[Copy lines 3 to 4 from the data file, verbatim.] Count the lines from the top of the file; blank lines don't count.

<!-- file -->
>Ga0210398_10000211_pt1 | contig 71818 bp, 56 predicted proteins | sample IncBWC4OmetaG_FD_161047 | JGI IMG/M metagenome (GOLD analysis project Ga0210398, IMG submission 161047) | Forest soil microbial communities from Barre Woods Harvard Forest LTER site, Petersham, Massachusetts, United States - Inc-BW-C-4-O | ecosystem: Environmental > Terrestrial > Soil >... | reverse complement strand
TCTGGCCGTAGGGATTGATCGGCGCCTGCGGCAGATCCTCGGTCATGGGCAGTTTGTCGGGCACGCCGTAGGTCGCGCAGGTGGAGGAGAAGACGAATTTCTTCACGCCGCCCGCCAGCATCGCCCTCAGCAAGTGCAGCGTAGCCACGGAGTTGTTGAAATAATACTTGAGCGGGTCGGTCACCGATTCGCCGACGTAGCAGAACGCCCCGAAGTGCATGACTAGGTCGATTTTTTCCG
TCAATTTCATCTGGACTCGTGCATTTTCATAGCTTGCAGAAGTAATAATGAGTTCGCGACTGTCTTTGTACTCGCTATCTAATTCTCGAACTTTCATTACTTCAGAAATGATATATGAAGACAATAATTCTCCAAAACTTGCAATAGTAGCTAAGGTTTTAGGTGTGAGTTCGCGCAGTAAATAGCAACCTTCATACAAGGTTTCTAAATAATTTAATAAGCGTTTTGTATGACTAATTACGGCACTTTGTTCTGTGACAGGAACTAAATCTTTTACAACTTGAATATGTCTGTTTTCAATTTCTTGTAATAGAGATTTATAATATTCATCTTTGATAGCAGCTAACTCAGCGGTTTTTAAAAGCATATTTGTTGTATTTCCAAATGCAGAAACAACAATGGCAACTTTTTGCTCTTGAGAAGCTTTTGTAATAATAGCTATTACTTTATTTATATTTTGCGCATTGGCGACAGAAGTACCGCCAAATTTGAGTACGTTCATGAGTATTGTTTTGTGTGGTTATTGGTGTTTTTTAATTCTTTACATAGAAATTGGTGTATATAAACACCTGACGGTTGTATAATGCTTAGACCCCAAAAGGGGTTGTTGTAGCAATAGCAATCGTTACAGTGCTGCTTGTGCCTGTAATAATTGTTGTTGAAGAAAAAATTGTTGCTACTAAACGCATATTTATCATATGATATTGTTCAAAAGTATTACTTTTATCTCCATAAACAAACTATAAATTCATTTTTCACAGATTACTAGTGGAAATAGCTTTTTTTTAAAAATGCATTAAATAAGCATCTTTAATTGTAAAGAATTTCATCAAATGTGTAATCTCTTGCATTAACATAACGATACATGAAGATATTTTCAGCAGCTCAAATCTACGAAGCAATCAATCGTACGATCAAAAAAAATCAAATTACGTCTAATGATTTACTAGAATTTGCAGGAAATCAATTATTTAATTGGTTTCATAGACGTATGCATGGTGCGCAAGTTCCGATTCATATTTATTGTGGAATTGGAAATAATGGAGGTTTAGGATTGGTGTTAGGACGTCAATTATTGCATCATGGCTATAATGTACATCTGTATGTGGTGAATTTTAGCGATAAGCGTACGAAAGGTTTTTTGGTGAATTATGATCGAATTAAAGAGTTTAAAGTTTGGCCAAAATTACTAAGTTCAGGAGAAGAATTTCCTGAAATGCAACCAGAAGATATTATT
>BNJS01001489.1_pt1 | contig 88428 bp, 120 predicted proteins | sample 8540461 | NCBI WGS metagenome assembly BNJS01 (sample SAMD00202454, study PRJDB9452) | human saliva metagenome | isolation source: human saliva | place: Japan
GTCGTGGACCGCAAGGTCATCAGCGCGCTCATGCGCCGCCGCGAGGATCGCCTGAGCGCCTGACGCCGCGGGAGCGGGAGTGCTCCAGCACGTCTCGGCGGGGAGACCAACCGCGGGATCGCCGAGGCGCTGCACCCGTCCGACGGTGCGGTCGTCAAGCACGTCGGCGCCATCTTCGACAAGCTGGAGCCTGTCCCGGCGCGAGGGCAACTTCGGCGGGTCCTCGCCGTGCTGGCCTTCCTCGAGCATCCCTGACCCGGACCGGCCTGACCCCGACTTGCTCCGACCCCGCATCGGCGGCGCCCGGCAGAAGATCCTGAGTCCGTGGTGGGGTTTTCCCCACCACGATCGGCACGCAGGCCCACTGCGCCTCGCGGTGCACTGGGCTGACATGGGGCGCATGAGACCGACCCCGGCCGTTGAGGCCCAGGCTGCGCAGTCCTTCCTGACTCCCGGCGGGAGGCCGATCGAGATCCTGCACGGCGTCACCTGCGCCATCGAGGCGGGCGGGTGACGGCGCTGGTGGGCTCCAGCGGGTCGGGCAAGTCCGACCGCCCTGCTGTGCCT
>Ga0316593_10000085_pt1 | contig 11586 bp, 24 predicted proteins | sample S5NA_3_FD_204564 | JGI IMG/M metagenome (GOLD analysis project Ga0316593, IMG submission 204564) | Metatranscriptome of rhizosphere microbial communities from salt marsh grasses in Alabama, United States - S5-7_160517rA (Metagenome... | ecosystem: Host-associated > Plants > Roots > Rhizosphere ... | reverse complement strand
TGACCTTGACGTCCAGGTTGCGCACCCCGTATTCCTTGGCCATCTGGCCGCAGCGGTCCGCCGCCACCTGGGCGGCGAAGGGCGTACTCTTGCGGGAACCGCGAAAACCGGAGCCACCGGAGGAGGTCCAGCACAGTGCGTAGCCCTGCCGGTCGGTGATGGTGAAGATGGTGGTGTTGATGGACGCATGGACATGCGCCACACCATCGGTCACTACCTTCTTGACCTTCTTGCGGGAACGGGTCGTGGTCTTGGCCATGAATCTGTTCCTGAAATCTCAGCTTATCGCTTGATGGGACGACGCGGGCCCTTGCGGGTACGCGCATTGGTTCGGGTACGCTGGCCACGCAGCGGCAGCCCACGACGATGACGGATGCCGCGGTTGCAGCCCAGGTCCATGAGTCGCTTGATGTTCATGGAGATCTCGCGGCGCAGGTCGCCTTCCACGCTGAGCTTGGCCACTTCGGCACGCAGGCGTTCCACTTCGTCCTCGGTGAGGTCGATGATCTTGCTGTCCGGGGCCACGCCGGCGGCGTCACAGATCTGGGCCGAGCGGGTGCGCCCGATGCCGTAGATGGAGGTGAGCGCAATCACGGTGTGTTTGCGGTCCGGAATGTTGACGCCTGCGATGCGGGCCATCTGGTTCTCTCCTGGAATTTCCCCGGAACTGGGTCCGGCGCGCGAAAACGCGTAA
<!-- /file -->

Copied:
TCAATTTCATCTGGACTCGTGCATTTTCATAGCTTGCAGAAGTAATAATGAGTTCGCGACTGTCTTTGTACTCGCTATCTAATTCTCGAACTTTCATTACTTCAGAAATGATATATGAAGACAATAATTCTCCAAAACTTGCAATAGTAGCTAAGGTTTTAGGTGTGAGTTCGCGCAGTAAATAGCAACCTTCATACAAGGTTTCTAAATAATTTAATAAGCGTTTTGTATGACTAATTACGGCACTTTGTTCTGTGACAGGAACTAAATCTTTTACAACTTGAATATGTCTGTTTTCAATTTCTTGTAATAGAGATTTATAATATTCATCTTTGATAGCAGCTAACTCAGCGGTTTTTAAAAGCATATTTGTTGTATTTCCAAATGCAGAAACAACAATGGCAACTTTTTGCTCTTGAGAAGCTTTTGTAATAATAGCTATTACTTTATTTATATTTTGCGCATTGGCGACAGAAGTACCGCCAAATTTGAGTACGTTCATGAGTATTGTTTTGTGTGGTTATTGGTGTTTTTTAATTCTTTACATAGAAATTGGTGTATATAAACACCTGACGGTTGTATAATGCTTAGACCCCAAAAGGGGTTGTTGTAGCAATAGCAATCGTTACAGTGCTGCTTGTGCCTGTAATAATTGTTGTTGAAGAAAAAATTGTTGCTACTAAACGCATATTTATCATATGATATTGTTCAAAAGTATTACTTTTATCTCCATAAACAAACTATAAATTCATTTTTCACAGATTACTAGTGGAAATAGCTTTTTTTTAAAAATGCATTAAATAAGCATCTTTAATTGTAAAGAATTTCATCAAATGTGTAATCTCTTGCATTAACATAACGATACATGAAGATATTTTCAGCAGCTCAAATCTACGAAGCAATCAATCGTACGATCAAAAAAAATCAAATTACGTCTAATGATTTACTAGAATTTGCAGGAAATCAATTATTTAATTGGTTTCATAGACGTATGCATGGTGCGCAAGTTCCGATTCATATTTATTGTGGAATTGGAAATAATGGAGGTTTAGGATTGGTGTTAGGACGTCAATTATTGCATCATGGCTATAATGTACATCTGTATGTGGTGAATTTTAGCGATAAGCGTACGAAAGGTTTTTTGGTGAATTATGATCGAATTAAAGAGTTTAAAGTTTGGCCAAAATTACTAAGTTCAGGAGAAGAATTTCCTGAAATGCAACCAGAAGATATTATT
>BNJS01001489.1_pt1 | contig 88428 bp, 120 predicted proteins | sample 8540461 | NCBI WGS metagenome assembly BNJS01 (sample SAMD00202454, study PRJDB9452) | human saliva metagenome | isolation source: human saliva | place: Japan